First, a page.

How I’m making money off juicing
In the hopes of changing my life, boosting my immune system and having something to offer guests, I bought a juicer.
I just have to drink another 17 juices at home and I've broken even. I got the juicer on sale, minus a $20 gift voucher I had, which means I'm pretty much making money by drinking juice at home now. Well, that's how I'm justifying this somewhat extravagant purchase during COVID.
There are some downsides to this juicer. Firstly, there's the issue of bench space. Between the coffee machine, my pile of washing up and Lucy the Juicy, I have very little space left free for clean dishes or making an elaborate dinner, like lasagne or enchiladas.
Excuse me if this is overly personal but I have a sore tongue, which I think is from hitting the pineapple too hard.
I have two juices a day. I wonder how much longer it will be until I have the bright, glowing skin of an Insta influencer from Byron Bay.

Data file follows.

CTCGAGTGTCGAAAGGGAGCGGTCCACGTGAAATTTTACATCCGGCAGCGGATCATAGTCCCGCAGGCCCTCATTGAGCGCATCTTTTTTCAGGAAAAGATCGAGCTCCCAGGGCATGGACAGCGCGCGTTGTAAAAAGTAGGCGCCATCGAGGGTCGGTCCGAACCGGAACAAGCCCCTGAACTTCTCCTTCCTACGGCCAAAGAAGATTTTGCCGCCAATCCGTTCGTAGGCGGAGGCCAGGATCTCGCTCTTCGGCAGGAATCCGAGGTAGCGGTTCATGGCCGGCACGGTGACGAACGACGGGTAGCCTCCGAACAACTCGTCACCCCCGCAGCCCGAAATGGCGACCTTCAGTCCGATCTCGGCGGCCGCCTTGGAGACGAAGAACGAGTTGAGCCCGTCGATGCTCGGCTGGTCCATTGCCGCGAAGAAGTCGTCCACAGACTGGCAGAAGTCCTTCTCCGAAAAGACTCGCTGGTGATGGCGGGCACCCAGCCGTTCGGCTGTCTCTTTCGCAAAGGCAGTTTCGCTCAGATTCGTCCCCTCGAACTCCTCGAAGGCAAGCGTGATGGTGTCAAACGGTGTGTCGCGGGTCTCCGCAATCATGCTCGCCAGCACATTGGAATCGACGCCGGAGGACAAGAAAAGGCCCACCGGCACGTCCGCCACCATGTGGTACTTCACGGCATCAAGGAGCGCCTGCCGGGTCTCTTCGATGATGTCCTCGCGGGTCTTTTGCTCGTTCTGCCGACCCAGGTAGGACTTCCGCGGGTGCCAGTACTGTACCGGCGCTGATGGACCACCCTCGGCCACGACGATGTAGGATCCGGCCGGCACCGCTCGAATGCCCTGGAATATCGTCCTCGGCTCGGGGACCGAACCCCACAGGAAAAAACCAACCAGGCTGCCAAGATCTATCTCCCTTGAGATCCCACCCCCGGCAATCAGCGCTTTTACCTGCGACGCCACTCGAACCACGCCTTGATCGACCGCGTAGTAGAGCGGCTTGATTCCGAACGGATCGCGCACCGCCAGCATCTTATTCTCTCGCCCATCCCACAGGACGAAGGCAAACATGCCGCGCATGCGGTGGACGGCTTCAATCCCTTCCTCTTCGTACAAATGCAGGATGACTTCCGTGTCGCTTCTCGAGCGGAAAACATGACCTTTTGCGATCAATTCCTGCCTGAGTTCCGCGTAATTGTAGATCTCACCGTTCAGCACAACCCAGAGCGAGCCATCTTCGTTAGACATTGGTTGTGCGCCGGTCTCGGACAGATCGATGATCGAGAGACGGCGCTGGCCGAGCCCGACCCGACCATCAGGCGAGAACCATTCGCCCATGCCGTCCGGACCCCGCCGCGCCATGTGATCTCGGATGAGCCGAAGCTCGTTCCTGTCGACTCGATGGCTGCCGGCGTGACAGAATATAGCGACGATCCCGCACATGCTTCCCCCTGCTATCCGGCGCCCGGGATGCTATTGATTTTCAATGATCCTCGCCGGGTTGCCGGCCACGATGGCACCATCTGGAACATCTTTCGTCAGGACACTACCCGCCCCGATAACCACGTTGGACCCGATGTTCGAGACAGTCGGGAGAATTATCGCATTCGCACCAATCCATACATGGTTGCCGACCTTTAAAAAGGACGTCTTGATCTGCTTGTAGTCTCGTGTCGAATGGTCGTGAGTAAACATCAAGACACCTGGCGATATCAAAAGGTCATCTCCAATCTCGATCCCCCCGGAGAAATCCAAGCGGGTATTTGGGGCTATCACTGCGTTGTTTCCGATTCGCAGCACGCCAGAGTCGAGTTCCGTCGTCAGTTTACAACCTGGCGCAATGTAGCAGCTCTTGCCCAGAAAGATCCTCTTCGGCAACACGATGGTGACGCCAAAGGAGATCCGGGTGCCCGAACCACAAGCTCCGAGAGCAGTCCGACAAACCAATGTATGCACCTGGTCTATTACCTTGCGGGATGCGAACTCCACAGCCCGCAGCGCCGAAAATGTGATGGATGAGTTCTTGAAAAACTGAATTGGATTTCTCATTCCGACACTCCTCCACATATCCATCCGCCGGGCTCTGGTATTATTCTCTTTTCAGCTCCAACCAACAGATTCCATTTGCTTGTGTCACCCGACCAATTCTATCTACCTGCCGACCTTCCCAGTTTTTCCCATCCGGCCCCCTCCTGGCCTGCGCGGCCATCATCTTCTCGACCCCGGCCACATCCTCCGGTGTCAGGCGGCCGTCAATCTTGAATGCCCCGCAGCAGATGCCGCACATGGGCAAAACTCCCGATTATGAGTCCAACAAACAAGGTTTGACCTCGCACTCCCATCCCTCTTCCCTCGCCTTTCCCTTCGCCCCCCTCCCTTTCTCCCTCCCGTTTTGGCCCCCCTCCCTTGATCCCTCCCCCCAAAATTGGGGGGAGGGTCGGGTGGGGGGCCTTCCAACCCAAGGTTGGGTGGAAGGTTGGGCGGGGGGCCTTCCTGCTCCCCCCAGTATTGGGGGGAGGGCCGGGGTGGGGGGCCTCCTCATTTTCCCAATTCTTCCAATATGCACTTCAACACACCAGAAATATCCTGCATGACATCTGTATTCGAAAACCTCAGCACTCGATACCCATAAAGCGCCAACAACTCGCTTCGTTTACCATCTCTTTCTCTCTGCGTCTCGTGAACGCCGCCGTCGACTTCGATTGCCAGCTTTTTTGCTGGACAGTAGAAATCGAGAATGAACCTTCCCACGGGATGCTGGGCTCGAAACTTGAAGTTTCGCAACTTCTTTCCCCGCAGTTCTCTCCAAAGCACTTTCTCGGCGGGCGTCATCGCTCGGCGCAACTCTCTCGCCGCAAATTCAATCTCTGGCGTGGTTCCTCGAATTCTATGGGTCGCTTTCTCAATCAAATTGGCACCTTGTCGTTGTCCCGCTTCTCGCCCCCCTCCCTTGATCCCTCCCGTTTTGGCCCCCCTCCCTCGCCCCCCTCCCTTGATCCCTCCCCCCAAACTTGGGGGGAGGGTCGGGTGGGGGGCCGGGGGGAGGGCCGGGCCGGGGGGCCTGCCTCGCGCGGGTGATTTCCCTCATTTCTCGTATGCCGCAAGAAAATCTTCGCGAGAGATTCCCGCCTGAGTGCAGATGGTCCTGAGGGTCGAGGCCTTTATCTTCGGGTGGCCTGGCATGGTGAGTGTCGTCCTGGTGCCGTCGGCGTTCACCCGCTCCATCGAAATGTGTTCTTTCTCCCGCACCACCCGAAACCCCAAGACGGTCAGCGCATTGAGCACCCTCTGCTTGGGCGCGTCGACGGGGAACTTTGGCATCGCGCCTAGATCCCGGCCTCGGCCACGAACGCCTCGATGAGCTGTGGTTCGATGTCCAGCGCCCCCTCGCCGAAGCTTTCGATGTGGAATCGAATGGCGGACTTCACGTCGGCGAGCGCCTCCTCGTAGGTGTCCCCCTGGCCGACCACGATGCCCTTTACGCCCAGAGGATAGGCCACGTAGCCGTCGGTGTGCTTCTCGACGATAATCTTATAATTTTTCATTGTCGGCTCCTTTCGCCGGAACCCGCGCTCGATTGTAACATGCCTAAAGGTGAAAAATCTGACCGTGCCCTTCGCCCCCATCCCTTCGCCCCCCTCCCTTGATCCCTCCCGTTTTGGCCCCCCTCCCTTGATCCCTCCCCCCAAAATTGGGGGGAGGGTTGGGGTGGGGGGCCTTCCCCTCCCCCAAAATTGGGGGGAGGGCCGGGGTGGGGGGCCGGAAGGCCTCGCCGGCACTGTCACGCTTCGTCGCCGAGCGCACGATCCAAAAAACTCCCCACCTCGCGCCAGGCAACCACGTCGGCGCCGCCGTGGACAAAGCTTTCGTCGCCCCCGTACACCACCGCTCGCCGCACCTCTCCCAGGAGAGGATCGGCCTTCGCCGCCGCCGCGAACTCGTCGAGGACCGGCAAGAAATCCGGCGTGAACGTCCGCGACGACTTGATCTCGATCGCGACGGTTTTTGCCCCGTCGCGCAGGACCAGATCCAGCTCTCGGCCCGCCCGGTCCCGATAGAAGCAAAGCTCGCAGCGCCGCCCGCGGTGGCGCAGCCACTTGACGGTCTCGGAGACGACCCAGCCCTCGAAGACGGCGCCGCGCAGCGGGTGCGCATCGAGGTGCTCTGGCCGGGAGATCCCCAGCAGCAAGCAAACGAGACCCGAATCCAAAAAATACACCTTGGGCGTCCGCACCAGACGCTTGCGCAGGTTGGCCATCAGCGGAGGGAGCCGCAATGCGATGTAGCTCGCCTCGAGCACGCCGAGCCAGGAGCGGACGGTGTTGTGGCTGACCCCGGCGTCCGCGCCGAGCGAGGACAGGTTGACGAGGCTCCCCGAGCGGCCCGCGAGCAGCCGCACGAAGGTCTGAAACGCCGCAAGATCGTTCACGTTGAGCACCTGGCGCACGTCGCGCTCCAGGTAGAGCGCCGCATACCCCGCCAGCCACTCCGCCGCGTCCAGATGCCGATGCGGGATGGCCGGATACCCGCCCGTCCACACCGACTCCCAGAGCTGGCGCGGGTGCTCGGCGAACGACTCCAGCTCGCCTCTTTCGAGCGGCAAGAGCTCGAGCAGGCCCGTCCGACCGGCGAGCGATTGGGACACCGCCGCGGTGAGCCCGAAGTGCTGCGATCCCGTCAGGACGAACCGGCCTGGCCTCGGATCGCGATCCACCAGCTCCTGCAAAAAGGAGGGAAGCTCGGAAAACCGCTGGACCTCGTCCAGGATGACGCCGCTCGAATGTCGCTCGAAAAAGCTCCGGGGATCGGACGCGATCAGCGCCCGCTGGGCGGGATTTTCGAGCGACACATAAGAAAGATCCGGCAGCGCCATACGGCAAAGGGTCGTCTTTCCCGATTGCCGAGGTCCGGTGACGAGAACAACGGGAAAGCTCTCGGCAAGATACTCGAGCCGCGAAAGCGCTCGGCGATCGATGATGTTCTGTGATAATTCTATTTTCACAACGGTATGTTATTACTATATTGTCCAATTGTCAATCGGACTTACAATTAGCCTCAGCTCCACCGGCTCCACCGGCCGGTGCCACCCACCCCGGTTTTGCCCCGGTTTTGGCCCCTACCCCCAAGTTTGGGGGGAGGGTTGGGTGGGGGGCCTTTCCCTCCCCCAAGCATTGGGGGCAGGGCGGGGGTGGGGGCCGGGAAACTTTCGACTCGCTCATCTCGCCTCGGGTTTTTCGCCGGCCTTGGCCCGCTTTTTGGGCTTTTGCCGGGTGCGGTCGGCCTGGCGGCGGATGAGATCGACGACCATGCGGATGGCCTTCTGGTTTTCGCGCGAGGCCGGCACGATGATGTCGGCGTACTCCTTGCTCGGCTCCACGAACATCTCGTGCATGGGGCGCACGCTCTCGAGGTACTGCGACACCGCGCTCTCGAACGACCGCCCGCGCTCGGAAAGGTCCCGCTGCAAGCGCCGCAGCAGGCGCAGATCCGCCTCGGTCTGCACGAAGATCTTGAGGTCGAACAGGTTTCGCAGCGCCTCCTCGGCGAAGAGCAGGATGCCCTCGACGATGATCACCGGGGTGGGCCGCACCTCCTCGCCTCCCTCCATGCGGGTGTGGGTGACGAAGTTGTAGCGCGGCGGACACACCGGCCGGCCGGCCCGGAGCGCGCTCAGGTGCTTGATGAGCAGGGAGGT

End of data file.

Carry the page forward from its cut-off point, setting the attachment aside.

I've become a pusher of juices - anyone who comes though my front door gets forcefully offered a juice.
I offer again and again until they relent. I then watch them drink the juice, and recount the ingredients to them while they nod politely.
"Orange, celery, ginger, watermelon and turmeric," I say on repeat, until a compliment comes
I have a whole lot of leftover fruit and vegetable pulp. My Dad suggested mixing it into my dinner "for extra fibre" - he is at that age where he's obsessed with fibre. I don't know how good celery, watermelon and apple pulp would taste in a shepherd's pie, but I'm not keen to find out.
At the moment my pulp just goes into my compost bin, which one day will go in my veggie garden, which at the moment doesn't exist, as I've put the cart before the horse.
But one day in the future, there will be a real circle-of-life moment where I juice my homegrown fruit and veggies.
I think by the time that happens, though, I'll be at an age where I care deeply about fibre, if you know what I mean.
Originally published as How I'm making money off juicing